Also, modern Malthusians such as Paul Ehrlich, Lester Brown and the happy fun guys that called themselves the Club of Rome have added a wrinkle, claiming that subsistence can keep ahead of population growth at the cost of an unsustainable level of envronmental harm.
Seven billion people is a lot of people, no doubt about it. The neo-Malthusian view seems reasonable, especially when fortified by such statistics as these (published by the Population Institute): These charts show one of the most troubling trends in world demographics.
And even more of the earth"s "carrying capacity" is being used to make weapons, or toys, or crops for export all manner of things that, despite the wretched poverty of so many of the world's people, no one needs for survival.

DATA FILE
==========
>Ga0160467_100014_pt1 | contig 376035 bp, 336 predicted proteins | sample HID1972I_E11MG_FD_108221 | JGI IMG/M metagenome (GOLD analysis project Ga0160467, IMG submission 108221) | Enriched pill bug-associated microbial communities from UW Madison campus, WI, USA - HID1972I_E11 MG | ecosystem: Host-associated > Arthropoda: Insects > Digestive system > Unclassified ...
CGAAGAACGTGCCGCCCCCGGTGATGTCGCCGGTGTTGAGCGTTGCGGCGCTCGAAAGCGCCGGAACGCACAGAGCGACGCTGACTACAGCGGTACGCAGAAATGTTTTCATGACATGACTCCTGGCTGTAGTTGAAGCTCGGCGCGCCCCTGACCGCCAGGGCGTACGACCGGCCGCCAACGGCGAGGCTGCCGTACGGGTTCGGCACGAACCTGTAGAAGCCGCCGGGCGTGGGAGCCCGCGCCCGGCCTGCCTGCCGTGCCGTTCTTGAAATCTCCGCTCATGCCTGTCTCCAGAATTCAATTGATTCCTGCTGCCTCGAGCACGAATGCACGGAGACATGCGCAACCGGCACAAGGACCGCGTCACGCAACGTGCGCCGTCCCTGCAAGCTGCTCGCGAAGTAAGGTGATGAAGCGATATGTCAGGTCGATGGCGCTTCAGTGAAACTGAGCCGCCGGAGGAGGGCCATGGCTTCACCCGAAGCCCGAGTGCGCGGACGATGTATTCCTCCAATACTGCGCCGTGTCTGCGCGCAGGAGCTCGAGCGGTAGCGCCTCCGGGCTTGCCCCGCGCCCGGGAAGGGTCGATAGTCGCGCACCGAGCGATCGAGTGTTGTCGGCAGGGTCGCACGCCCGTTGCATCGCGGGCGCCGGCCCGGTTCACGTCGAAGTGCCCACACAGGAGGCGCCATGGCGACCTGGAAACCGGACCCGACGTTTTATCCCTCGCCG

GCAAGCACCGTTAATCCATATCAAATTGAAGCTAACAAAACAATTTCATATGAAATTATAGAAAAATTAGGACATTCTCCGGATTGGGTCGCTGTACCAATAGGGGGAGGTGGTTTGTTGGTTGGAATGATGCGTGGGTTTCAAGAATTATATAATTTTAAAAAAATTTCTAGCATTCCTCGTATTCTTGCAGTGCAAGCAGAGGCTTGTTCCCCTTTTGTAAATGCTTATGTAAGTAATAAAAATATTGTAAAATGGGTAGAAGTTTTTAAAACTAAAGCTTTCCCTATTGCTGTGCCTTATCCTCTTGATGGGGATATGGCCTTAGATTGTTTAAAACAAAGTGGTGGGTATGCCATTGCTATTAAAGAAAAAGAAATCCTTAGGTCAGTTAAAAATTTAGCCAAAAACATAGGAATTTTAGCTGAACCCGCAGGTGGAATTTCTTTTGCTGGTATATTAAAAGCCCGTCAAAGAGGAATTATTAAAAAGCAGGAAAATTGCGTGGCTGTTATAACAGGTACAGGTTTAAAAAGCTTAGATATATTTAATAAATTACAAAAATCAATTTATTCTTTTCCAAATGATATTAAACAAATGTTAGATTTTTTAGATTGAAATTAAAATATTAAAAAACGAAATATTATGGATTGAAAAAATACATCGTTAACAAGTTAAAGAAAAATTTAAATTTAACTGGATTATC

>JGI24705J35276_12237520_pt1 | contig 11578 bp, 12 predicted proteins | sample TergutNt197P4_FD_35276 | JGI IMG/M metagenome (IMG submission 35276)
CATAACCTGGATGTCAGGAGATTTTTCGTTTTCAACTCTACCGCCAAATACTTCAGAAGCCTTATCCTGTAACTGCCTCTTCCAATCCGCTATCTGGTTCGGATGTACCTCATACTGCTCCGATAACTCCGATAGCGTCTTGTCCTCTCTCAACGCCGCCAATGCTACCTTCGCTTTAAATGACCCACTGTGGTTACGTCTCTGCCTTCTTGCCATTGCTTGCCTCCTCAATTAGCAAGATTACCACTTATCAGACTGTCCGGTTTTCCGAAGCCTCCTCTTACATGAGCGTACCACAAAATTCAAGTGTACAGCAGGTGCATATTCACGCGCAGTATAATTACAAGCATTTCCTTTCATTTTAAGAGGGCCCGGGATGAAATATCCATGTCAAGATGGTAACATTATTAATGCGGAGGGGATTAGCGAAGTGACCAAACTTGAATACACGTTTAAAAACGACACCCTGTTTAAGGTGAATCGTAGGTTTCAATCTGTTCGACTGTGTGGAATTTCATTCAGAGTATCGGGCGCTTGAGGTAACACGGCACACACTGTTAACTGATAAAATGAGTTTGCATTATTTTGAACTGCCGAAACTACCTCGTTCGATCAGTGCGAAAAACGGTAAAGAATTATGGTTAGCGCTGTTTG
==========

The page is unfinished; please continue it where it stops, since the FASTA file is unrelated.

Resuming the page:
The United Nations Food and Agriculture Organization estimates the earth has the capacity to grow food for some 33 billion people.
Critics will protest that such tremendous yields would require the dubious efficiencies of monoculture, petrochemical fertilizers and genetic engineering and that is probably true.
Yet it is also true that, in all liklihood, we'll never need to grow anywhere near that much.
Environmentally sustainable technology for industry, food and energy production is available today.
The reasons why it is not used extensively have more to do with politics and economics than with technical feasibility.
Ever-increasing numbers of people in the worlds poorest areas are moving into cities.
This has placed great pressures on already-troubled nations.